When court resumed, defendant Wittman, who represented himself throughout the trial, testified in his own behalf to his efforts to comply with the law and his belief that his "turnable axles," representing the "newest technology," do less damage to the road than older axles. Under cross-examination, defendant admitted that he was driving a "straight" truck, not a combination, that his vehicle was 26 feet long and weighed 67,550 pounds, and that his vehicle was overweight, although he disputed the extent to which that was true. He noted that his individual axles were all under allowable limits and maintained that he was not damaging the highway. At the conclusion of defendant's testimony, the court took the matter under advisement.
On January 27, 1999, the circuit court entered an order denying the State's motion to reconsider disposition of the four cases previously dismissed and dismissing defendant Wittman's remaining case and that of defendant Scott. The court held section 15-111 of the Code constitutionally "infirm in all of its applications," violative of due process and "void for vagueness." The court found "several significant and substantial problems immediately apparent." We quote from the court's order:
"There is the sheer volume of it. The section under scrutiny consists of three pages, double columns of small print in the official State Bar Association volume. *** There is not a consistent tone or theme from beginning to end. There is not a consistent use of defined terms. There is use of a variety of terms without definition, most of which are terms beyond ordinary understanding (e.g. `wheel loads', `axle loads', and `allowable loads'). There is reference to at least one algebraic formula, and there are two `tabular form' charts purporting to specify weight limitations under certain circumstances. The text is replete with exceptions and `provided thats' ***."
It was the opinion of the circuit court that the statute did not provide fair warning of the conduct prohibited. The judge was also troubled by the different ways in which an offending vehicle could violate the statute, which he apparently felt accorded the police undue discretion in charging an offense. The circuit court found the "bridge method" a "particular mystery," and was uncertain whether calculation of a vehicle's "gross weight" included the driver and any other occupants of the cab of the vehicle. The court concluded that the statute "cannot be clearly understood by persons of ordinary intelligence," and it was thus unconstitutional.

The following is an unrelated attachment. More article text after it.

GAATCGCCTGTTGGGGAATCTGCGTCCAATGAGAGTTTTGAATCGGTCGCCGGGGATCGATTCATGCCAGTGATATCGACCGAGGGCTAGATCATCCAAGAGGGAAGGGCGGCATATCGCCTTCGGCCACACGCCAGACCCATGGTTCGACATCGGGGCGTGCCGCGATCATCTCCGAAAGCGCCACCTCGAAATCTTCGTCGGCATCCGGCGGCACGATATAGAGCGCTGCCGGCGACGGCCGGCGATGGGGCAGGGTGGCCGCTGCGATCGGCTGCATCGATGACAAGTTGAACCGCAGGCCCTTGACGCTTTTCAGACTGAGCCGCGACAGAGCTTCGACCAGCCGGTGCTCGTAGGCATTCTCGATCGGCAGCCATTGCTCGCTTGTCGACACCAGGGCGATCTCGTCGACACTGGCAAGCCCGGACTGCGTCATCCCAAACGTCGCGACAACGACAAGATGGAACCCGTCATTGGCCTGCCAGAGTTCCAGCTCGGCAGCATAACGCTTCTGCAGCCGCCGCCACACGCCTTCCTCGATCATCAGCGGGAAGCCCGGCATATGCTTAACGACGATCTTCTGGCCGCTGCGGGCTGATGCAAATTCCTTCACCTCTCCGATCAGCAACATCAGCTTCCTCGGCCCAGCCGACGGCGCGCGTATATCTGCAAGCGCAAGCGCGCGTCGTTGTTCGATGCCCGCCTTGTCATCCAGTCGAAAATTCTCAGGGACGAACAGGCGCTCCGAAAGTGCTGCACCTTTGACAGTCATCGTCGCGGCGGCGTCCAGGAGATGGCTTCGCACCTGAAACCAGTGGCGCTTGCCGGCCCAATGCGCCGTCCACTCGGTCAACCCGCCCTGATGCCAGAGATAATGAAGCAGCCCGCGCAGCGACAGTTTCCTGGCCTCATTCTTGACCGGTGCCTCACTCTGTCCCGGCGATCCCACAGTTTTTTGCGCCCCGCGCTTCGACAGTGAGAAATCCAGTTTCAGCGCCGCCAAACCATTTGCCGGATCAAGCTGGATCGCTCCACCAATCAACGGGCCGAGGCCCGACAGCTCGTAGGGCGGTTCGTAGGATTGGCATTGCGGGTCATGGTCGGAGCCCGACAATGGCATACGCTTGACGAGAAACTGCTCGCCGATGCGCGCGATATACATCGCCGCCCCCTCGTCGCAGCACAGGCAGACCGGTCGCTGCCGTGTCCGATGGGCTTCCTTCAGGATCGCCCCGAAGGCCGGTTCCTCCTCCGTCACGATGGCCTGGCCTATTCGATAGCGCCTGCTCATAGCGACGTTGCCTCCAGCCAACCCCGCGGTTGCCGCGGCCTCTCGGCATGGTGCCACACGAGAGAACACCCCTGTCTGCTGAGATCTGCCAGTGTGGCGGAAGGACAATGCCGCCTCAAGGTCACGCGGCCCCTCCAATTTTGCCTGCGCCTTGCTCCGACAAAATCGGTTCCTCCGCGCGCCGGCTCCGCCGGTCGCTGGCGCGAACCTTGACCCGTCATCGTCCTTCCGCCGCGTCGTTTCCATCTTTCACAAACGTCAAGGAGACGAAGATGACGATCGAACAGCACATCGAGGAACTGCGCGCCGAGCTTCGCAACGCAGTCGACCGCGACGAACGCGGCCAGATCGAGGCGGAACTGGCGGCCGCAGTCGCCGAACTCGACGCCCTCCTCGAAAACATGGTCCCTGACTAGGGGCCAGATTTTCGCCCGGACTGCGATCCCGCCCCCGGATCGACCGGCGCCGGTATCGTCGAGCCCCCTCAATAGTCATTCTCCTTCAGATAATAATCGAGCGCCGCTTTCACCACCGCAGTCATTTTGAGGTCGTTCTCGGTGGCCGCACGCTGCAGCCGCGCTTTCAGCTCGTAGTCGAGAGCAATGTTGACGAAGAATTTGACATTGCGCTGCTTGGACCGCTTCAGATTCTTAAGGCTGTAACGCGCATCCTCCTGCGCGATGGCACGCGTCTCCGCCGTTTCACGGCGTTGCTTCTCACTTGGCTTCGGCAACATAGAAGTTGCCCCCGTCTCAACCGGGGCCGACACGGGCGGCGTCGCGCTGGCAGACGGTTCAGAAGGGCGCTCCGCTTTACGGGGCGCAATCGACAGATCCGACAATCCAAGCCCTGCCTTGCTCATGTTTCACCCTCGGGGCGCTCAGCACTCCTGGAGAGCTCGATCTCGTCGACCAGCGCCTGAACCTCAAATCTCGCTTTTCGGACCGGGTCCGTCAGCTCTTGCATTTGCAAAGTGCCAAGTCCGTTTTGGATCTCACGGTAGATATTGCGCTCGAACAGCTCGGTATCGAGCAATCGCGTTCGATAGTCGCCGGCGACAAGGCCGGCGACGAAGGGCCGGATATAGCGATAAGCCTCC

The State filed timely notice of appeal in each case, and we consolidated the cases for review pursuant to the State's motion. The State has filed a brief; defendants neither have entered appearances nor have they filed briefs. We review de novo a circuit court's holding with respect to the constitutionality of a statute. Russell v. Department of Natural Resources, 183 Ill. 2d 434, 441 (1998).
At the outset, we wish to emphasize, as we recently did in People v. Every, 184 Ill. 2d 281, 285 (1998), that statutes enjoy a presumption of constitutionality. While that certainly does not mean they are unassailable, neither should circuit courts lightly or cavalierly declare unconstitutional that which the representatives of the people have seen fit to enact.
In order to satisfy constitutional principles of due process, a statute must give a person of ordinary intelligence a reasonable opportunity to know what is prohibited, so that he may act accordingly, and provide explicit standards for those police officers, judges and juries who apply it in order to prevent arbitrary and discriminating enforcement. Grayned v. City of Rockford, 408 U.S. 104, 108, 33 L. Ed. 2d 222, 227, 92 S. Ct. 2294, 2298-99 (1972); Russell, 183 Ill. 2d at 442. Where, as here, no first amendment concern is implicated, there is no right to challenge the statute as being vague on its face if it clearly applies to defendants' conduct. Russell, 183 Ill. 2d at 442. Thus, the issue is whether section 15-110 of the Code is unconstitutionally vague as applied to the conduct for which these defendants were prosecuted. See People v. Jihan, 127 Ill. 2d 379, 385 (1989); Russell, 183 Ill. 2d at 442. We hold that it is not.
The circuit court first complained that the "sheer volume" of the statute was one of the factors which rendered it unconstitutionally vague. The court also believed it contained too many exceptions and "provided thats." We are aware of no case authority which would authorize invalidation of a statute on those bases. Many statutes and regulations are necessarily lengthy and replete with exceptions and conditions because they address diverse matters of considerable complexity. We live in a complex society. That reality is reflected in the history of the very statute in question, which has undergone substantial change since this court held application of a prior, simpler version constitutional in 1967 (see People v. Hinchey, 37 Ill. 2d 410, 415 (1967); Ill. Rev. Stat. 1965, ch. 95½, par. 228), a decision to which the instant judge also took exception. The "sheer volume" of the statute may indeed make it tedious to read, and exceptions therein may render it more laborious to follow, but it is not our role to rewrite the statute according to our preferences. The issue before us is whether the statute is comprehensible such that it provides fair notice of what is prohibited. Having thoroughly perused the statute, we find that it is, and it does.